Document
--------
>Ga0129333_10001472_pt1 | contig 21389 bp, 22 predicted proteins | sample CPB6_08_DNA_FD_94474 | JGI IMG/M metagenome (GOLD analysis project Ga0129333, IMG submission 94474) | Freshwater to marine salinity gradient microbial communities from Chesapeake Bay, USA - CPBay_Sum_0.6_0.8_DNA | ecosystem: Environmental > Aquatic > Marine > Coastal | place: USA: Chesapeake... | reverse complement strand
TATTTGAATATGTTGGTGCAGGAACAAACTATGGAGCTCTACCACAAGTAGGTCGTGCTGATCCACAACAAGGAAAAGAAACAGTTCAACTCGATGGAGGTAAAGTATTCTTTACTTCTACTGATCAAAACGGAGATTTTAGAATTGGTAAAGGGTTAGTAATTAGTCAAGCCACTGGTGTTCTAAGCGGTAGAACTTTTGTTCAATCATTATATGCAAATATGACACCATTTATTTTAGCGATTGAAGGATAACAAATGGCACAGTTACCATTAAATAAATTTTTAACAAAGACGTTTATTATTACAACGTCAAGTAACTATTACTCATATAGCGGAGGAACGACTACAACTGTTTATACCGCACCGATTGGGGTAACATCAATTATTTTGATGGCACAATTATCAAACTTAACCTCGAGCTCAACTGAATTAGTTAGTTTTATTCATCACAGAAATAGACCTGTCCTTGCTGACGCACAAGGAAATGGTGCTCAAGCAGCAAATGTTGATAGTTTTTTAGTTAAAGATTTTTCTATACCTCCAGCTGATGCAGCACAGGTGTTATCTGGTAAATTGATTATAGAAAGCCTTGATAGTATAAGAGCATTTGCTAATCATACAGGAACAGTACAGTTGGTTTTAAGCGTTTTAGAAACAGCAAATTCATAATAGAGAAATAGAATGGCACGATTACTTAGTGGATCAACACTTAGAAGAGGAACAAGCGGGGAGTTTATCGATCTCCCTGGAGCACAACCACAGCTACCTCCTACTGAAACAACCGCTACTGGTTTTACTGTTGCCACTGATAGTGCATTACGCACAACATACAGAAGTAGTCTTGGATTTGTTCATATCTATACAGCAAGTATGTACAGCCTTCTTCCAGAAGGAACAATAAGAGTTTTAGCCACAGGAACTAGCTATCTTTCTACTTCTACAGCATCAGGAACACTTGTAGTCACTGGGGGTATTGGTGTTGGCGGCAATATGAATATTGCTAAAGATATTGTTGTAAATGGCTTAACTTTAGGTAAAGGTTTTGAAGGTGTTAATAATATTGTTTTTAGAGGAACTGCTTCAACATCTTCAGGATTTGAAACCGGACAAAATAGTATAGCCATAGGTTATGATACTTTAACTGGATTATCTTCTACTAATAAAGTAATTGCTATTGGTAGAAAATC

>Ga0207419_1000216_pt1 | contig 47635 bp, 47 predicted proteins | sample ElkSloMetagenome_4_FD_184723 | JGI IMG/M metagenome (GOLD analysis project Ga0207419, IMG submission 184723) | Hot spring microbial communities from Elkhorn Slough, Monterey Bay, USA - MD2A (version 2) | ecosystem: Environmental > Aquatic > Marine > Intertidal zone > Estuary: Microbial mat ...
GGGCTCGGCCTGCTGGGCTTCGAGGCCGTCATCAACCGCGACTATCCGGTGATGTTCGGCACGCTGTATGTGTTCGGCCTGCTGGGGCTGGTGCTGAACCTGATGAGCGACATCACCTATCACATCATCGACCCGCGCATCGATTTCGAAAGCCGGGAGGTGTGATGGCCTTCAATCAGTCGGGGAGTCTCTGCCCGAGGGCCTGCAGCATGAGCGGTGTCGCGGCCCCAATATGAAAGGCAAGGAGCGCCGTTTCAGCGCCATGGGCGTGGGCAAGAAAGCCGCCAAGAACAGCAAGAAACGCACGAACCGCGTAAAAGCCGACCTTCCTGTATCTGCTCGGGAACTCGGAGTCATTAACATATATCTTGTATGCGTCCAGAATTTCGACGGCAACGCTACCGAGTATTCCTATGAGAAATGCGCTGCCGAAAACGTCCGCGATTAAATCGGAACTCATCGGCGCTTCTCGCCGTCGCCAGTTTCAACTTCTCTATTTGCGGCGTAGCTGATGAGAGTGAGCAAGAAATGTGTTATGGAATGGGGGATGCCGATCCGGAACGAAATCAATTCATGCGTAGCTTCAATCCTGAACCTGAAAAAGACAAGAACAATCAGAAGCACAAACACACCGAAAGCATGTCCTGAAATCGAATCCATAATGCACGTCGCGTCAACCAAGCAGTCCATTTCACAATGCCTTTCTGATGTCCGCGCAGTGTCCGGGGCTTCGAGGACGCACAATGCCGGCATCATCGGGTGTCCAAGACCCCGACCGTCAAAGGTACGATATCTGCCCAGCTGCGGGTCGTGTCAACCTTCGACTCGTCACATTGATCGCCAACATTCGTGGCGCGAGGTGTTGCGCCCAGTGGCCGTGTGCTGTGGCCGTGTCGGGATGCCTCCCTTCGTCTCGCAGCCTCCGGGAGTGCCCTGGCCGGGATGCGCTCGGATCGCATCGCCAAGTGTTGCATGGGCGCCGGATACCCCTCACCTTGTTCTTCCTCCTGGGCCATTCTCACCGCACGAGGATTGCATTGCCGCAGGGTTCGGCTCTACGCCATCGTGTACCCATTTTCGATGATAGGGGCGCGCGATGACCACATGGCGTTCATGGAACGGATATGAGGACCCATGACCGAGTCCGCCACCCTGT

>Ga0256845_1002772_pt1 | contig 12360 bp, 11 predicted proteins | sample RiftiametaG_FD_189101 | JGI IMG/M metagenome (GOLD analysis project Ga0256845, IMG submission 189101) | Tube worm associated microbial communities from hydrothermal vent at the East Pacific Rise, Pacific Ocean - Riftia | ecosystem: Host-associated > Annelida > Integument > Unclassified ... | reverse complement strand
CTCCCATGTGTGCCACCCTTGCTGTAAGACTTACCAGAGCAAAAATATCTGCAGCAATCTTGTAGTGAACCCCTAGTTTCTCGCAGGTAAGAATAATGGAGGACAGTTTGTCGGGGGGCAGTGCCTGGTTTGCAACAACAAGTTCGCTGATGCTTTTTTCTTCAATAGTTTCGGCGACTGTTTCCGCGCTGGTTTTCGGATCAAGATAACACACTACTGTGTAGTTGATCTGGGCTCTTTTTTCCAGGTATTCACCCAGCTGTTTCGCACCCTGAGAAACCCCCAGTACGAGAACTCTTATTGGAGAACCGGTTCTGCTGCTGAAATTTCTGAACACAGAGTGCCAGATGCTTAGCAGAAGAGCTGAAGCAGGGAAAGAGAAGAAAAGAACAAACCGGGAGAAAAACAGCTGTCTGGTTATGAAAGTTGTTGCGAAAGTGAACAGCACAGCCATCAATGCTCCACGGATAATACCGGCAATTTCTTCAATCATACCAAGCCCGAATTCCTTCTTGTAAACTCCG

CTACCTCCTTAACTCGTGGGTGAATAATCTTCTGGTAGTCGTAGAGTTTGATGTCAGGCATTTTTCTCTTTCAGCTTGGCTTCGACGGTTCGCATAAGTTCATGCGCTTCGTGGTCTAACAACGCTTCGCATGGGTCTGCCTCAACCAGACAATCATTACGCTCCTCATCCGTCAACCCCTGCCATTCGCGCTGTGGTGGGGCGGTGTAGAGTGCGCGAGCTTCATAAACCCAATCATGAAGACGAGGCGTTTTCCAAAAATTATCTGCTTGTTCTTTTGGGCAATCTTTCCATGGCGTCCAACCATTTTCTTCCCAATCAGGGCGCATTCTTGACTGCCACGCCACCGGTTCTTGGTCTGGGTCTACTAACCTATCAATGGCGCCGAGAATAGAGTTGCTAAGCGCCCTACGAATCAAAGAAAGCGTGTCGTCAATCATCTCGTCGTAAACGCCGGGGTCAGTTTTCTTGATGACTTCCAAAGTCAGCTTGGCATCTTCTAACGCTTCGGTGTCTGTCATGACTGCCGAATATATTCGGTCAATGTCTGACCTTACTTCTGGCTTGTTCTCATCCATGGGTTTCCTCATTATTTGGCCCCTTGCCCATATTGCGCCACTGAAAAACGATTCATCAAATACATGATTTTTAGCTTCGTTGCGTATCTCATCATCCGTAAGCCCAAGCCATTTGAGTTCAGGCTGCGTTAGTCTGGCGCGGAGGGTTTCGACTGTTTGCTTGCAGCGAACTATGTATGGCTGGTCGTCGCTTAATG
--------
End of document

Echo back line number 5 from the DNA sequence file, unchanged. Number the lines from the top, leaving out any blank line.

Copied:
>Ga0256845_1002772_pt1 | contig 12360 bp, 11 predicted proteins | sample RiftiametaG_FD_189101 | JGI IMG/M metagenome (GOLD analysis project Ga0256845, IMG submission 189101) | Tube worm associated microbial communities from hydrothermal vent at the East Pacific Rise, Pacific Ocean - Riftia | ecosystem: Host-associated > Annelida > Integument > Unclassified ... | reverse complement strand